By Meghan Hall
While construction may have slowed, plans for future development are still moving forward throughout the city of Seattle. A new 277-unit residential development was pitched to the Seattle Southwest Design Review Board at the beginning of August, one that will strive to anchor the rapidly growing neighborhood known as the West Seattle Triangle.
Located at 4406 36th Ave. SW, the project is proposed by the Sweeney Family, of Seattle, in partnership with HB Management. Ankrom Moisan is the architecture firm of record. The basic programming of the building will include seven stories of apartments over a single ground floor of retail. The retail and commercial space will total about 12,000 square feet. The vast majority of the units—173, to be exact—will be one-bedroom residences around 600 square feet. There will be 49 studio apartments, at about 450 square feet, and 28 open one bedrooms, which will total about 500 square feet. The two-bedroom units will be the largest, at 900 square feet.
The goal of the project is to anchor the neighborhood as it continues to develop and evolve. The current property is comprised of two parcels that are part of the Alki Lumber Yard, a family-owned business that has operated in West Seattle since 1921.
“The Sweeney family’s long-term vision for the site includes a heritage retail presence for Alki Lumber, along with ample space for curated neighborhood retail and residential capacity for 500+ neighbors,” design documents explain. “The Sweeney family sees this project as both a link to the past and a commitment to the future.”
The future of the neighborhood is largely unknown, and will be determined by the introduction of the light-rail to West Seattle in 2030. The project site sits at the intersection of Fauntleroy Way SW and SW Avalon Way, two major thoroughfares and entry points into the West Seattle Junction area. Currently, the community is a diverse mix of retail, multifamily and institutional uses. The project team hopes that moving forward, the development will establish a design and development precedent that promotes an active pedestrian experience.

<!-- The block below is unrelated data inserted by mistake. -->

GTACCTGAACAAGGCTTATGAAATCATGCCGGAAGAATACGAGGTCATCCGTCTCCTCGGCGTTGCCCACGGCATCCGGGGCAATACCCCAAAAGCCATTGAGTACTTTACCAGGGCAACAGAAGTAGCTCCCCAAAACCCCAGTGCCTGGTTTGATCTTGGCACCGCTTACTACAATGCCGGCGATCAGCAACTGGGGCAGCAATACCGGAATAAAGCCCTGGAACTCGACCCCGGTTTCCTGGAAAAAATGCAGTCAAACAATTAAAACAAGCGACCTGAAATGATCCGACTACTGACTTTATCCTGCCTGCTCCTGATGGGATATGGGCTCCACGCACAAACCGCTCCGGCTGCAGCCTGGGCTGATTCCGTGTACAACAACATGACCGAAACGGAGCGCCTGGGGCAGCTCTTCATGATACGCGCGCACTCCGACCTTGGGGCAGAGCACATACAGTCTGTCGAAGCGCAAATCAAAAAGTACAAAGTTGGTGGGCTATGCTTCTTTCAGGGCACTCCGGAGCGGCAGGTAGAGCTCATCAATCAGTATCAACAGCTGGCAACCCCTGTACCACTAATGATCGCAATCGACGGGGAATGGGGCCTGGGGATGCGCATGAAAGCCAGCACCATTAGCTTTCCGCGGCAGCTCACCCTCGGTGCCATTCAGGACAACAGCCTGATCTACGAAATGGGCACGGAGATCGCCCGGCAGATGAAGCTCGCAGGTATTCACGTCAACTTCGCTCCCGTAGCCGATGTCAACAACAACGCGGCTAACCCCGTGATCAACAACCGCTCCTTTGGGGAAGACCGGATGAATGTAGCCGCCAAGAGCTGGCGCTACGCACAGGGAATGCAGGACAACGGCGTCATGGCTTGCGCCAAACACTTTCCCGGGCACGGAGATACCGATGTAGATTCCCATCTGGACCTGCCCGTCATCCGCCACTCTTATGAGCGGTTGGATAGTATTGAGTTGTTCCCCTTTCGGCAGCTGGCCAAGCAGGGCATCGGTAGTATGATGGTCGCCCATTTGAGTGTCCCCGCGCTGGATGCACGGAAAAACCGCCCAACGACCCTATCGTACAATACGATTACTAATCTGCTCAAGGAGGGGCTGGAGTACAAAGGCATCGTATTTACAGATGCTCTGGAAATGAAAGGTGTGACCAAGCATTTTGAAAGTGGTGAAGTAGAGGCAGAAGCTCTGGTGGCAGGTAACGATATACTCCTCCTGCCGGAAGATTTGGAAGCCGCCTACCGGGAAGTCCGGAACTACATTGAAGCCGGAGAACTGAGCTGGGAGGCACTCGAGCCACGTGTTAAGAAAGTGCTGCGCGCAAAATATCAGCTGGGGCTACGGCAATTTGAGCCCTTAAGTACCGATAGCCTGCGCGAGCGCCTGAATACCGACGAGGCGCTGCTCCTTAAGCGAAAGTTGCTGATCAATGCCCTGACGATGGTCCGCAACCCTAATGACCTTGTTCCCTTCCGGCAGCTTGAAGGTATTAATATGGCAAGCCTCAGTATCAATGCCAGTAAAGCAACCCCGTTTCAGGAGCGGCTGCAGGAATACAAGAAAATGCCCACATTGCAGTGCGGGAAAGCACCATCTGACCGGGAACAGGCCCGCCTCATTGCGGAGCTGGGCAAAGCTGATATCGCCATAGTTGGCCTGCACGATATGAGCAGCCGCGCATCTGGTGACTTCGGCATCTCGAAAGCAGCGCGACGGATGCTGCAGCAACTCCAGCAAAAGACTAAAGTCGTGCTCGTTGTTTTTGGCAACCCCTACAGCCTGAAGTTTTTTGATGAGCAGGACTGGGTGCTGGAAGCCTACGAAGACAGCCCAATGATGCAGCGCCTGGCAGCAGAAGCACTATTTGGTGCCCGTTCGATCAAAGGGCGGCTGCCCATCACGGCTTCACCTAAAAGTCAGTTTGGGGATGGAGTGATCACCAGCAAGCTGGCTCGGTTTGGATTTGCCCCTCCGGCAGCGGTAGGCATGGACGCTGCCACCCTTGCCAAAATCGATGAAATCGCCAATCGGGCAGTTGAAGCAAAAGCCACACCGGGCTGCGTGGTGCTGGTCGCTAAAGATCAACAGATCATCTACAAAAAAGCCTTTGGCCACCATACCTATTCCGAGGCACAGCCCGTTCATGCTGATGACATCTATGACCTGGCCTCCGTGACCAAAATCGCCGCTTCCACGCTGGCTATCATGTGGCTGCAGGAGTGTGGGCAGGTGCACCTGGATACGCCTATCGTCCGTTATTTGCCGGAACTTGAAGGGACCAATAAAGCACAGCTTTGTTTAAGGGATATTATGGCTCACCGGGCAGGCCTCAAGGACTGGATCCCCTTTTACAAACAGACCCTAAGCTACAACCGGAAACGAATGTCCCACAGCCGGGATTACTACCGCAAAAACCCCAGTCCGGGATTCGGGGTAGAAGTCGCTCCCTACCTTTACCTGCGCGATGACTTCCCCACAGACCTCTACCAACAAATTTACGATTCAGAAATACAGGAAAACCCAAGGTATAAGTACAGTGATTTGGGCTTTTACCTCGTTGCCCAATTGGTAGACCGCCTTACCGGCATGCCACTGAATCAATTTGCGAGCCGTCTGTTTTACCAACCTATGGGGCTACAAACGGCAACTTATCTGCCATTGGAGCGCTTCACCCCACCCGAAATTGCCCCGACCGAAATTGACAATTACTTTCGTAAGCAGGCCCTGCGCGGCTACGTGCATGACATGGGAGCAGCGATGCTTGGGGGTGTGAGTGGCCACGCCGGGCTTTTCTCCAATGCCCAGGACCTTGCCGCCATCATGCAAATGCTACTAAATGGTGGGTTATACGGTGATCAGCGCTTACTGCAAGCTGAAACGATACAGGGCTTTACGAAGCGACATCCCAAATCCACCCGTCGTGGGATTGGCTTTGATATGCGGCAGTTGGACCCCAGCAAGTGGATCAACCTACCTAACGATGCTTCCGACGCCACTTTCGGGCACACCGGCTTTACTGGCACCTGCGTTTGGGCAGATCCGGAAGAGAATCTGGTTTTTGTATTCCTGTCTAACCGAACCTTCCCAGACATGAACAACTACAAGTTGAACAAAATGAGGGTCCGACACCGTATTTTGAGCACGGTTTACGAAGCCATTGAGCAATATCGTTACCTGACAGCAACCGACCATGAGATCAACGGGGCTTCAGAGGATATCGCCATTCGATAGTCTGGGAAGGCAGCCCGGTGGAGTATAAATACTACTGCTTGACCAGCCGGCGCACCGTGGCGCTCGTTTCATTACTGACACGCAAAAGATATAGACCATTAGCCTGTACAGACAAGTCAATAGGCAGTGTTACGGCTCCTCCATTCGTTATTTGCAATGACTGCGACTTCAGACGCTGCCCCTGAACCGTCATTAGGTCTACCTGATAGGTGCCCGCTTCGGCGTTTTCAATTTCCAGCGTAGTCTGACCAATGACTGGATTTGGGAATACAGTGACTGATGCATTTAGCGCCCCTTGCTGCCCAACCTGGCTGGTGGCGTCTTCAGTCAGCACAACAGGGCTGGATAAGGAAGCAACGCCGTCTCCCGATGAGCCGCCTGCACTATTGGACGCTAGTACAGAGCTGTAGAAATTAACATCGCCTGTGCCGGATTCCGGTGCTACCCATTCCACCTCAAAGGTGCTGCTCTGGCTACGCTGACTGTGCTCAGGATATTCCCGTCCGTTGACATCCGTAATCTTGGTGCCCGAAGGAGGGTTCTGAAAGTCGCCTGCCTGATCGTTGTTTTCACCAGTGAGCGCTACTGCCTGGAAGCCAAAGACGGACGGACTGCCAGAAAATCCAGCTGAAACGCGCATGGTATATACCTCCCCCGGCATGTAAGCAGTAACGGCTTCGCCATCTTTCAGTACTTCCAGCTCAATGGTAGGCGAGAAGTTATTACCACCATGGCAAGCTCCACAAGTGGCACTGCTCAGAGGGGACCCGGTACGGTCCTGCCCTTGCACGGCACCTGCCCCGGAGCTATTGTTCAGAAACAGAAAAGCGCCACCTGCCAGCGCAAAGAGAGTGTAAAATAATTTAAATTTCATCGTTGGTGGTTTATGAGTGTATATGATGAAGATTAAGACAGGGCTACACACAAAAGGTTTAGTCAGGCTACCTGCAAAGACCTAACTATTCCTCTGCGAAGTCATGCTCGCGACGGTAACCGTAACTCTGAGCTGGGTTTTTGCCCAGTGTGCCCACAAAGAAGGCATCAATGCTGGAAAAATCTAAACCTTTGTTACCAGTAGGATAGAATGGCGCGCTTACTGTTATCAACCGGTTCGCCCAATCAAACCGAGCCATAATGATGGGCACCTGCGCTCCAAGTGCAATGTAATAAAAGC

“This evolving and eclectic area will be home to a future light-rail station,” documents state. “The project comprised of two sites, hopes to establish a new retail core along 36th, creating a neighborhood anchor for current and future residents, commuters, and shoppers.”
The most recent early design guidance meeting focused on the Eastern site. The western site, at 4440 Fauntleroy Way SW, is also slated to become seven stories of multifamily housing as part of a second phase of development.
In a unique twist and reference to the site’s history, the project team has proposed stacked lumber massing. Stacked wood piles, according to documents, provide unique ways to organize the building’s form and space on the large site. The material can produce an organized, yet irregular modulation, and it creates two distinct faces along the long linear side and stacked ends. The team’s preferred option would include long stacks—long linear massing—in an “M”-like shape. A through-block passage will open up to the sky, and open courtyards will be nestled in the building’s setbacks.
The massing scheme will place the rough edges of the stack toward Avalon, Fauntleroy and Oregon, and the major upper level massing modulation will be oriented in the North/South direction. The retail promenade, which will be located on 36th, will be defined by a continuous street-level setback. Additional upper-level massing shifts will emphasize the project’s courtyards.
Materials will also be inspired by the project site’s history. Currently, the Sweeney Family and HB Management are exploring the use of wood and wood-like siding of various colors. Retail canopies will be inspired by simple forms, and barn doors and existing signage will be used to spur the materials palette for the project’s retail spaces.
“The material story for this project, starts on the site. Alki Lumber has been in business since 1921. There is a rich palette of textures, forms, and features from which to draw inspiration,” documents state.
The Sweeney Family and HB Management will continue to refine its design proposal as it prepares to present the second half of the project—located just across the street—in the coming weeks. Combined, the Sweeneys and HB Management are hoping that both buildings will help set a new tone for West Seattle.